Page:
As a part of an ongoing look at the first-year advising system at the College, the faculty approved a number of changes to the program at the faculty meeting on April 4. Faculty will now be matched to their advisees in May, well before students arrive at the College.
Additionally, the advising hold for first-year students during the drop-add period in September will be dropped starting in September 2012. Only the September hold for first-years is being removed; second-semester first-years and first-semester sophomores will still be required to meet with their advisors to remove an advising hold during the preregistration period. The major declaration hold for second-semester sophomores will also remain in place.
Having an advising hold for first-years in September is problematic because at that point, class registration is handled on a first come, first serve basis. For the second semester of the first year and both semesters sophomore year, students have a week to meet with advisors during preregistration, when time is not so much of the essence.
Despite the removal of the hold, first-years will still be required to meet with their faculty advisors upon their arrival on campus for First Days. “It was the feeling of the faculty that students and advisors would almost certainly still take part in the mandatory first advising meeting without the presence of the advising hold,” Dean Bolton said. “After all, lots of students go to that meeting now even if they aren’t planning to add or drop courses. [Therefore] the meetings with advisors will still be mandatory for both students and advisors.”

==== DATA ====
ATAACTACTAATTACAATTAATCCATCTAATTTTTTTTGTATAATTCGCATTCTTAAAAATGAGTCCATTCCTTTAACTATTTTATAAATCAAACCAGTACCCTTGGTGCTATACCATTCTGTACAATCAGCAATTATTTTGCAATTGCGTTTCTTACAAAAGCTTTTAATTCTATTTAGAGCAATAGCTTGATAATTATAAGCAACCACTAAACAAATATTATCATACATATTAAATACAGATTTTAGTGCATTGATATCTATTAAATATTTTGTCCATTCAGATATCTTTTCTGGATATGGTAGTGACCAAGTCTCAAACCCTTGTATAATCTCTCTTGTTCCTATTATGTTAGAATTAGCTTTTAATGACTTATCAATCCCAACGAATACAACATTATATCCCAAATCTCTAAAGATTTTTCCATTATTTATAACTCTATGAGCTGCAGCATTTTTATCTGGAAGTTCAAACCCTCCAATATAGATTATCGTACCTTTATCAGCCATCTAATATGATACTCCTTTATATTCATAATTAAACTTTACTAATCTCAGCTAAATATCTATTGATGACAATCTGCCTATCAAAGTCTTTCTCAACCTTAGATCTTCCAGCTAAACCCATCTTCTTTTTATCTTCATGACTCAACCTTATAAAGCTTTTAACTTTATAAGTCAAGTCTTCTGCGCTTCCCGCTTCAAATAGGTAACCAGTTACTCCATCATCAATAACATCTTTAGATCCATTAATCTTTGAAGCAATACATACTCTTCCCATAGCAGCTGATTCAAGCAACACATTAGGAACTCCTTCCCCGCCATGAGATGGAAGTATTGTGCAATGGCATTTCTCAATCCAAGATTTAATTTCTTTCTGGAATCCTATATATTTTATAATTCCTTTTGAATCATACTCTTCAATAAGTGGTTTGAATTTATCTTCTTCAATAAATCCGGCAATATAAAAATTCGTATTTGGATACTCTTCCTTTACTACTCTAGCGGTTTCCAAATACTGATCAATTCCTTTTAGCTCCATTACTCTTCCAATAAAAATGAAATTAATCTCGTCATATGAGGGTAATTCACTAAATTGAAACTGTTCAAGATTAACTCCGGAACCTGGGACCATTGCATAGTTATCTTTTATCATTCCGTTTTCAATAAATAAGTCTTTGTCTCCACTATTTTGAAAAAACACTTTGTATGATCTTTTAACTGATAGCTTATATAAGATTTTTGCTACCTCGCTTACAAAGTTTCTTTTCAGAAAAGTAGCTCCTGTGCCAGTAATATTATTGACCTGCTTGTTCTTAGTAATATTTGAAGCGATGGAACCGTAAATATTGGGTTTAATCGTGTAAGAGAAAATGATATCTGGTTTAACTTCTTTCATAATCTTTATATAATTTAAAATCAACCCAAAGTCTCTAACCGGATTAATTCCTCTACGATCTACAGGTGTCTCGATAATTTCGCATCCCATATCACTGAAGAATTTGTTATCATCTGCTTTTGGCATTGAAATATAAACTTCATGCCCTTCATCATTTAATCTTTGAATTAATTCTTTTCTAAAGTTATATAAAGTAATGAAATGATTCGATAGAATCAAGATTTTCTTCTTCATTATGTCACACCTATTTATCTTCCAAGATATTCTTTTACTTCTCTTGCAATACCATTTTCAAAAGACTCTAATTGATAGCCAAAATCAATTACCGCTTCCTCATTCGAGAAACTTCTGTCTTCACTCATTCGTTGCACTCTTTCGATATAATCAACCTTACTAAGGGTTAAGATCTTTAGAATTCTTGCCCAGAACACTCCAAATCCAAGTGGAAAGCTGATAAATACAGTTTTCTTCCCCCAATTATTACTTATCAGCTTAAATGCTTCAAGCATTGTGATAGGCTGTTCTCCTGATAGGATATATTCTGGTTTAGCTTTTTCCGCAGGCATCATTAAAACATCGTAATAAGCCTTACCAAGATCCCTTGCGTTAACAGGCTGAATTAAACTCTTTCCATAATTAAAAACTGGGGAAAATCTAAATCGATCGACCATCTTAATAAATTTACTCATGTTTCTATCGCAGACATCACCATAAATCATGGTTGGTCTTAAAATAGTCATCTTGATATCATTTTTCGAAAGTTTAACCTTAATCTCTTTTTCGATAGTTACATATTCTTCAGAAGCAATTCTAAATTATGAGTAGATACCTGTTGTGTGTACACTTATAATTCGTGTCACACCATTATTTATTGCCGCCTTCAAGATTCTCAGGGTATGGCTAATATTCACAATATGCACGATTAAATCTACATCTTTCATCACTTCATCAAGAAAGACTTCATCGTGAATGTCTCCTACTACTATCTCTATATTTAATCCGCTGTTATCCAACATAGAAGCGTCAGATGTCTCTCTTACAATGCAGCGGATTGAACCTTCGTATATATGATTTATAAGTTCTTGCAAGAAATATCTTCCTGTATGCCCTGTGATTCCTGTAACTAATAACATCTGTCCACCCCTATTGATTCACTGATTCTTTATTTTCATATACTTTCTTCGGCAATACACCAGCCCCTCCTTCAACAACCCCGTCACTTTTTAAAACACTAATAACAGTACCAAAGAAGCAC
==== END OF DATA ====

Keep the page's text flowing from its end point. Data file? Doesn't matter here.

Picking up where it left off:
During a meeting in February, Bolton and a few other faculty members discussed the challenges concerning the timing of the current academic advising system in relationship to First Days. “In particular, the current system, in which first-year students register for classes in June without the assistance of advisors and then meet their advisors just before classes start in September with a ‘hold’ that prevents access to drop-add for fall term, has a number of limitations,” Bolton said.
There are several reasons for these changes to the advising program. To start, first-years do not usually get advice when choosing classes for the fall semester. By the time they meet with advisors in September, the bulk of their decisions regarding class choices have already been made.
Secondly, by the time students do get a chance to receive advice from their academic advisors, many classes are already closed, enrollment caps having already been met. Additionally, first-year students meet their advisors not only during already-hectic First Days, but also during the course of the first come, first served drop-add period. This regulation also led to students’ access to drop-add being limited by their advisors’ schedules and availability to meet, only adding to the stress of a student’s first experience with class registration.
“First-year students cannot make changes in their class schedules until they meet with advisors,” Bolton said. “As those meetings happen throughout the day on advising day, some students experience a significant delay in accessing [drop-add]. With many courses at their enrollment limits by that time, timing matters.”
Bolton also spoke to the hope that releasing advisor-advisee pairings earlier in the spring will allow faculty and first-year students to connect earlier in the class registration process. “Faculty are encouraged to be in contact with new advisees by phone, e-mail or Skype, or even in person if [the advisees] are local or passing through town, some time in the first two weeks of June,” she said. “This will allow for conversations as [students of] the Class of 2016 are preparing to select their fall courses, and it will also mean that the fall conversations will not be the first that faculty and advisees have.
“This is an experiment,” Bolton continued. “If there is a drop-off in participation or effectiveness, we’ll have to reconsider [the changes to academic advising].”